An editorial in today’s Age follows on from yesterday’s story about would-be students from regional areas being more likely to defer their university studies to improve their Youth Allowance eligibility.
The editorial draws attention to both the claimed under-funding of regional campuses and the added costs faced by regional students when they have to move to study, calling for an inquiry but effectively suggesting both receive additional Commonwealth resources. Yet there are tensions between improving income support for rural students and helping rural campuses.
I don’t believe that there is any inherent reason why educational delivery costs should be higher in regional areas. The problem seems to be achieving economies of scale by spreading fixed costs over a large number of students. That’s been hard to do for several reasons: low initial population density in regional areas, weak school results limiting the pool of potential applicants, and the preference of many students for study in capital cities.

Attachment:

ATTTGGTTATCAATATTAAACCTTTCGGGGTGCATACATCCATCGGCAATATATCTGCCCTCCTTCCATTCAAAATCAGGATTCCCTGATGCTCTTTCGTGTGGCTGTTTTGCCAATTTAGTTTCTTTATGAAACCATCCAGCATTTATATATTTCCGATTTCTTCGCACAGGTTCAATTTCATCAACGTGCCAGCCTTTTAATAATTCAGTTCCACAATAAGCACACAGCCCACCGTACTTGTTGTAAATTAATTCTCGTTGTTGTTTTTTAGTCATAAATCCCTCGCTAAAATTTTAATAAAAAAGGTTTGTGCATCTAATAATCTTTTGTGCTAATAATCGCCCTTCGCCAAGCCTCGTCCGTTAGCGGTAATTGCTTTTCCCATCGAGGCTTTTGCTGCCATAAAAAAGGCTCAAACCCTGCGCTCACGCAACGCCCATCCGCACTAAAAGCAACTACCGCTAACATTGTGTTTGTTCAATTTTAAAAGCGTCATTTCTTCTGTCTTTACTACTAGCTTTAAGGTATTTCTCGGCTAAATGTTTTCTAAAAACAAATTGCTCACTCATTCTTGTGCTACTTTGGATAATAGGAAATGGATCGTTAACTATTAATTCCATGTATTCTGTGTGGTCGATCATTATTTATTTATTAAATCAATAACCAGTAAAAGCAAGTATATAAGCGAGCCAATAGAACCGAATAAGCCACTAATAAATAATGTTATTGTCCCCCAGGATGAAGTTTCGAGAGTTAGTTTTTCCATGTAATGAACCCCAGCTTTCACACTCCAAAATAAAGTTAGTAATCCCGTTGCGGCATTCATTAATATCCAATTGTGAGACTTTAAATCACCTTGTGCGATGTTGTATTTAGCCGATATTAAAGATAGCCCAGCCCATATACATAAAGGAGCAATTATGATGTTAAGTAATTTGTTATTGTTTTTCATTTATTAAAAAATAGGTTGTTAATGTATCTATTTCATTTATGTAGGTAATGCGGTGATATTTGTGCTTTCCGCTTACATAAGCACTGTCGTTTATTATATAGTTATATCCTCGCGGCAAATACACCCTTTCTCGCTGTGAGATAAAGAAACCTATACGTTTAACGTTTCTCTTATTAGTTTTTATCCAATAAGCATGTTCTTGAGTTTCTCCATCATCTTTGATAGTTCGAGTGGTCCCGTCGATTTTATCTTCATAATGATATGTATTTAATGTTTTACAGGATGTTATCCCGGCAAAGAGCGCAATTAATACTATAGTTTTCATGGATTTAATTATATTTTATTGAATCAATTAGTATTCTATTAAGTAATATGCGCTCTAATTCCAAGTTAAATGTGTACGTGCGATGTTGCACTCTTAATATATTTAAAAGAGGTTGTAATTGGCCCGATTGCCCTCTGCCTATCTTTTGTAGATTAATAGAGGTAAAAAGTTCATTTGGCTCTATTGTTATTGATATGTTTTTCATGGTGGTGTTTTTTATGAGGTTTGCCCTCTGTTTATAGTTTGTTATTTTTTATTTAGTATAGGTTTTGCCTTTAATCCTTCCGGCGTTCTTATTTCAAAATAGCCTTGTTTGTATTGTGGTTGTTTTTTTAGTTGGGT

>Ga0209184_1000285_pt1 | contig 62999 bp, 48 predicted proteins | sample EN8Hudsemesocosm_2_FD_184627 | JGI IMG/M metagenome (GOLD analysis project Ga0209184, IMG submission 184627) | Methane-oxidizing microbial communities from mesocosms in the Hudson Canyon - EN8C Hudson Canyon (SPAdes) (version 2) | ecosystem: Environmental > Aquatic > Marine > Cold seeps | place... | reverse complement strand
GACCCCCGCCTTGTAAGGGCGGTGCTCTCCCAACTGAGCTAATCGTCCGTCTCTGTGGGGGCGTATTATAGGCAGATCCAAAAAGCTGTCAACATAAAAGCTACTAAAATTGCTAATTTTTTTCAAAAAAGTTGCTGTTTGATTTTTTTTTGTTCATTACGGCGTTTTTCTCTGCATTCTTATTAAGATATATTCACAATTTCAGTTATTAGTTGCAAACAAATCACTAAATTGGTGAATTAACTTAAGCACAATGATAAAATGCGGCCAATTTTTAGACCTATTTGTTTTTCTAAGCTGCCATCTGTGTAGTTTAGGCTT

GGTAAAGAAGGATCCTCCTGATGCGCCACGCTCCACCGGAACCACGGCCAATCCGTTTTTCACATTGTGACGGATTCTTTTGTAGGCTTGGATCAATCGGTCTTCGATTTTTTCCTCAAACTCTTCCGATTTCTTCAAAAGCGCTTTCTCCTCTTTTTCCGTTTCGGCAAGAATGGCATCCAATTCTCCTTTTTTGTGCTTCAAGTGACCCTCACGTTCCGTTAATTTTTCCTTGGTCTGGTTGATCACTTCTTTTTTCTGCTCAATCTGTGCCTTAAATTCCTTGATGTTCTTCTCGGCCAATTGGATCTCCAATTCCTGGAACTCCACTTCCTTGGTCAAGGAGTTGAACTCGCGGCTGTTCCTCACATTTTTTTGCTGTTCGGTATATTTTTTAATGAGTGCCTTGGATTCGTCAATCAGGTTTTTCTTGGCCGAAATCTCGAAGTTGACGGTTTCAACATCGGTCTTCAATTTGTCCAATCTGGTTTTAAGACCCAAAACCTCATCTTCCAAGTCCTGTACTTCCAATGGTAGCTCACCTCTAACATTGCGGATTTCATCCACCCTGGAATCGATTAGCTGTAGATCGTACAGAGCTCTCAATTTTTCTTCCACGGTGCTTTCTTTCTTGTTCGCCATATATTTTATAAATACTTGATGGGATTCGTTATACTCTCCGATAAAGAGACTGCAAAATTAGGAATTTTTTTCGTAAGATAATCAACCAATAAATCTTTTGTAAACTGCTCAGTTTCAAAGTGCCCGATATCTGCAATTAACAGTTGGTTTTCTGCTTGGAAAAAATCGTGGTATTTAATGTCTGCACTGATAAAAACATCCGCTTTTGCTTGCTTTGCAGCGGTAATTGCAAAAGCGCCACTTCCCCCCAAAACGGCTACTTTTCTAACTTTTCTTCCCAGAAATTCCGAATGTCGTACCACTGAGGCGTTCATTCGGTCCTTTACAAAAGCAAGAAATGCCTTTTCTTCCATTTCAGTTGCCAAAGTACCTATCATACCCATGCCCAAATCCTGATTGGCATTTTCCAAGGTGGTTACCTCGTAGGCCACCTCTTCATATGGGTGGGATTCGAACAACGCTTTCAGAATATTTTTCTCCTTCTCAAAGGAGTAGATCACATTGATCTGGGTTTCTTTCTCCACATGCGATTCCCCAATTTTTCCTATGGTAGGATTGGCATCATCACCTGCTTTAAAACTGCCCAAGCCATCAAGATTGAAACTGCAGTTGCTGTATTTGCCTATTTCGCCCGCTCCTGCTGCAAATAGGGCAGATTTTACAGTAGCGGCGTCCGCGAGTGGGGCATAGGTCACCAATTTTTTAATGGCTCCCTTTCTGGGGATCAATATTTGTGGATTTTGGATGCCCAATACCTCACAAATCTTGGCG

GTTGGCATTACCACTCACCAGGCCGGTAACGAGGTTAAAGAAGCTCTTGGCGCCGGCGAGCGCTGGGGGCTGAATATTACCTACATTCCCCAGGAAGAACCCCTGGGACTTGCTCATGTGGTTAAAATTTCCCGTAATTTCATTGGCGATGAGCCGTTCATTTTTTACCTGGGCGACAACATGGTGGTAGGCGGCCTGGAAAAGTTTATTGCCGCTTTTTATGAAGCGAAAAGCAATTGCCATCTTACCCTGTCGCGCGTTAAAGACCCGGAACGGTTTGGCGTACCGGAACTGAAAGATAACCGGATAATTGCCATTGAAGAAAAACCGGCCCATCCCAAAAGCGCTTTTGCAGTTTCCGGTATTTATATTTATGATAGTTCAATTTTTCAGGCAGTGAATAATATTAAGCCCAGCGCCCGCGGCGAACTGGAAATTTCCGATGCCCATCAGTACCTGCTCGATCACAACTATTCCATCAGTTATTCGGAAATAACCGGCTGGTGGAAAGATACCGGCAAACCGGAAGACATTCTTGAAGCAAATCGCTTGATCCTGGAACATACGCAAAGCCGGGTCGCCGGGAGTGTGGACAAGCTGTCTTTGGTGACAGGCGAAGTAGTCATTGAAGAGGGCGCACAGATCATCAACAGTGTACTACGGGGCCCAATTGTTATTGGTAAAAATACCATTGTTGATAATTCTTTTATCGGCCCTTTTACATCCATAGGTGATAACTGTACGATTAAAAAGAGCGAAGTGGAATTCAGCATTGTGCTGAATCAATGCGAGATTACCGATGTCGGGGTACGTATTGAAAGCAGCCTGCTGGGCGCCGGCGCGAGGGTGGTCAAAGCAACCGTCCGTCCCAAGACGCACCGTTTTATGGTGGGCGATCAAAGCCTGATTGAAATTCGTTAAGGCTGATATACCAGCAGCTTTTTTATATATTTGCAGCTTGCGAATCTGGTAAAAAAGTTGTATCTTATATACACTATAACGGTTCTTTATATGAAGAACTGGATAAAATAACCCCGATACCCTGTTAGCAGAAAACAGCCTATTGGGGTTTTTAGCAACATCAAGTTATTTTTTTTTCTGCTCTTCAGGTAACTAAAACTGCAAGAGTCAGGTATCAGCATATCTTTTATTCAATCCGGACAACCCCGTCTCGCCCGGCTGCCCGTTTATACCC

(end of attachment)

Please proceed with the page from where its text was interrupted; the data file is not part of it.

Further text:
In Victoria, there is only one truly regional university, the University of Ballarat (though Deakin University has a substantial regional presence, and other universities have rural campuses). The Victorian Tertiary Admissions Centre provides statistics for each university by the home region of applicants. 35% of applicants to Victorian universities from the Central Highland region where the University of Ballarat is located gave it as their first preference in 2005 for academic year 2006. So about two-thirds of potential local students actually want to go somewhere else – except for Swinburne, applications are spread fairly evenly across the other Victorian universities.
Continue reading “Could improved Youth Allowance undermine rural campuses?”